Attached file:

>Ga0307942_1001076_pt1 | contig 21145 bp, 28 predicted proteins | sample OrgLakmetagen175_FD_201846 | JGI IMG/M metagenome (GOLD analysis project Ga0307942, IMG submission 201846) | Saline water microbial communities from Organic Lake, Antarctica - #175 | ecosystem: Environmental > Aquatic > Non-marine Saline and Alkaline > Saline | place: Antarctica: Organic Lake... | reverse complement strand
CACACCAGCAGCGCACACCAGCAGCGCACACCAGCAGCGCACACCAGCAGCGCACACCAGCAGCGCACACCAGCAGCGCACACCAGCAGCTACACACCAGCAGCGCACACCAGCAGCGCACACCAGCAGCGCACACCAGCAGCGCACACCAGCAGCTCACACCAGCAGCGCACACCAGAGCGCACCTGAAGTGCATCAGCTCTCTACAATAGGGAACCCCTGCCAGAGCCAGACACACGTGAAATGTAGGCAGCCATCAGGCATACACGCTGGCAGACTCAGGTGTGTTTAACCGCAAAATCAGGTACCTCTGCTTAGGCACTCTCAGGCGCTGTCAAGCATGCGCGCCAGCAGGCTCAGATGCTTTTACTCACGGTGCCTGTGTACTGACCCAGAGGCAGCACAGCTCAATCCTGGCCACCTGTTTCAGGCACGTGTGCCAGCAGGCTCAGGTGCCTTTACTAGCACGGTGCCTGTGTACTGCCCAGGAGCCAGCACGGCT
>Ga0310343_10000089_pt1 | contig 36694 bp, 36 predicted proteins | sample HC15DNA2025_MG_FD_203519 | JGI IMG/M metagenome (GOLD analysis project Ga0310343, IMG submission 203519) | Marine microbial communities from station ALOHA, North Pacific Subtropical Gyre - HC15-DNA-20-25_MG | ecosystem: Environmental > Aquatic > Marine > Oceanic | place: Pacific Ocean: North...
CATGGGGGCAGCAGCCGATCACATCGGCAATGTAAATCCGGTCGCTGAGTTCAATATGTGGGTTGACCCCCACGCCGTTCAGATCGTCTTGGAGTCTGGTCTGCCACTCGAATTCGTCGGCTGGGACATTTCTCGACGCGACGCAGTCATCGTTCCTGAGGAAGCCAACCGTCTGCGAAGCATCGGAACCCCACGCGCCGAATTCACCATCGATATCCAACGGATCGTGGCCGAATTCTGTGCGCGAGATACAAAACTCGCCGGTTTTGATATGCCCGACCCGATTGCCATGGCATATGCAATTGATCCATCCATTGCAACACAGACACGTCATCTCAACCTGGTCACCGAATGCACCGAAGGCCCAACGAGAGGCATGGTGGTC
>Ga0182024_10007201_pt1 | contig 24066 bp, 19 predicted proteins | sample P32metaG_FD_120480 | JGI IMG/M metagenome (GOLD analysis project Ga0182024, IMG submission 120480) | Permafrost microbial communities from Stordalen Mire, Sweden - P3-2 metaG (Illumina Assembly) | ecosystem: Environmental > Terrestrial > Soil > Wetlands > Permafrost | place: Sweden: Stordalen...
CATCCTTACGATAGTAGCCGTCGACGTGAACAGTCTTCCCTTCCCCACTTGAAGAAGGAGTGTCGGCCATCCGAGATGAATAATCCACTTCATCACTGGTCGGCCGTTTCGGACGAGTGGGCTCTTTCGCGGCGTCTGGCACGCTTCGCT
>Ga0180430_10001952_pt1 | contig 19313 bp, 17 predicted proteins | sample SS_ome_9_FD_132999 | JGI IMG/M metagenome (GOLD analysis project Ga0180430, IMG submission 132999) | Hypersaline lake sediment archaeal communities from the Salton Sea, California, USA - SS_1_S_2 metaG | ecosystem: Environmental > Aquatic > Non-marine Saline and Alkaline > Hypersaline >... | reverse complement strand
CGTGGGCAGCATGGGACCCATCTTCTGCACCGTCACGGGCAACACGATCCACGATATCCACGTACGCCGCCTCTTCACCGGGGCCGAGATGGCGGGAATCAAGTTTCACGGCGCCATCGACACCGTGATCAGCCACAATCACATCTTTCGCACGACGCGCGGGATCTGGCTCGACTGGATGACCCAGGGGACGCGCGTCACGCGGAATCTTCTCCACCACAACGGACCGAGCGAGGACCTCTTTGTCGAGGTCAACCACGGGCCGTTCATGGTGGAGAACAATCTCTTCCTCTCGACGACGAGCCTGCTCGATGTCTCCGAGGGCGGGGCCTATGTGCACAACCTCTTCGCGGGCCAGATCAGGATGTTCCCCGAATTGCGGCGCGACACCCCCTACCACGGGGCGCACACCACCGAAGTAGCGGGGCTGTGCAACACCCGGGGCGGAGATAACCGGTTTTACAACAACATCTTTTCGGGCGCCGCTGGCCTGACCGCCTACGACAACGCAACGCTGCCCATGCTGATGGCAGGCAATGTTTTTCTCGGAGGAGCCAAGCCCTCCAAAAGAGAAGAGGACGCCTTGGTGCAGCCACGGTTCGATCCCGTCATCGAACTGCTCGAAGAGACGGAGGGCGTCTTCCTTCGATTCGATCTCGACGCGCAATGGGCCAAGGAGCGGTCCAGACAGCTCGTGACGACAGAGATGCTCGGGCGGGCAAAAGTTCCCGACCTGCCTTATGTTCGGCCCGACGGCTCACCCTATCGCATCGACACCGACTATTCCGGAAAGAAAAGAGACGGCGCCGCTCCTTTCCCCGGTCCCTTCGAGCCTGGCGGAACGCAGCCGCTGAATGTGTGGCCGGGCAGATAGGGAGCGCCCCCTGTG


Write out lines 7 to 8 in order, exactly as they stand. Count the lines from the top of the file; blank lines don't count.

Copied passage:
>Ga0180430_10001952_pt1 | contig 19313 bp, 17 predicted proteins | sample SS_ome_9_FD_132999 | JGI IMG/M metagenome (GOLD analysis project Ga0180430, IMG submission 132999) | Hypersaline lake sediment archaeal communities from the Salton Sea, California, USA - SS_1_S_2 metaG | ecosystem: Environmental > Aquatic > Non-marine Saline and Alkaline > Hypersaline >... | reverse complement strand
CGTGGGCAGCATGGGACCCATCTTCTGCACCGTCACGGGCAACACGATCCACGATATCCACGTACGCCGCCTCTTCACCGGGGCCGAGATGGCGGGAATCAAGTTTCACGGCGCCATCGACACCGTGATCAGCCACAATCACATCTTTCGCACGACGCGCGGGATCTGGCTCGACTGGATGACCCAGGGGACGCGCGTCACGCGGAATCTTCTCCACCACAACGGACCGAGCGAGGACCTCTTTGTCGAGGTCAACCACGGGCCGTTCATGGTGGAGAACAATCTCTTCCTCTCGACGACGAGCCTGCTCGATGTCTCCGAGGGCGGGGCCTATGTGCACAACCTCTTCGCGGGCCAGATCAGGATGTTCCCCGAATTGCGGCGCGACACCCCCTACCACGGGGCGCACACCACCGAAGTAGCGGGGCTGTGCAACACCCGGGGCGGAGATAACCGGTTTTACAACAACATCTTTTCGGGCGCCGCTGGCCTGACCGCCTACGACAACGCAACGCTGCCCATGCTGATGGCAGGCAATGTTTTTCTCGGAGGAGCCAAGCCCTCCAAAAGAGAAGAGGACGCCTTGGTGCAGCCACGGTTCGATCCCGTCATCGAACTGCTCGAAGAGACGGAGGGCGTCTTCCTTCGATTCGATCTCGACGCGCAATGGGCCAAGGAGCGGTCCAGACAGCTCGTGACGACAGAGATGCTCGGGCGGGCAAAAGTTCCCGACCTGCCTTATGTTCGGCCCGACGGCTCACCCTATCGCATCGACACCGACTATTCCGGAAAGAAAAGAGACGGCGCCGCTCCTTTCCCCGGTCCCTTCGAGCCTGGCGGAACGCAGCCGCTGAATGTGTGGCCGGGCAGATAGGGAGCGCCCCCTGTG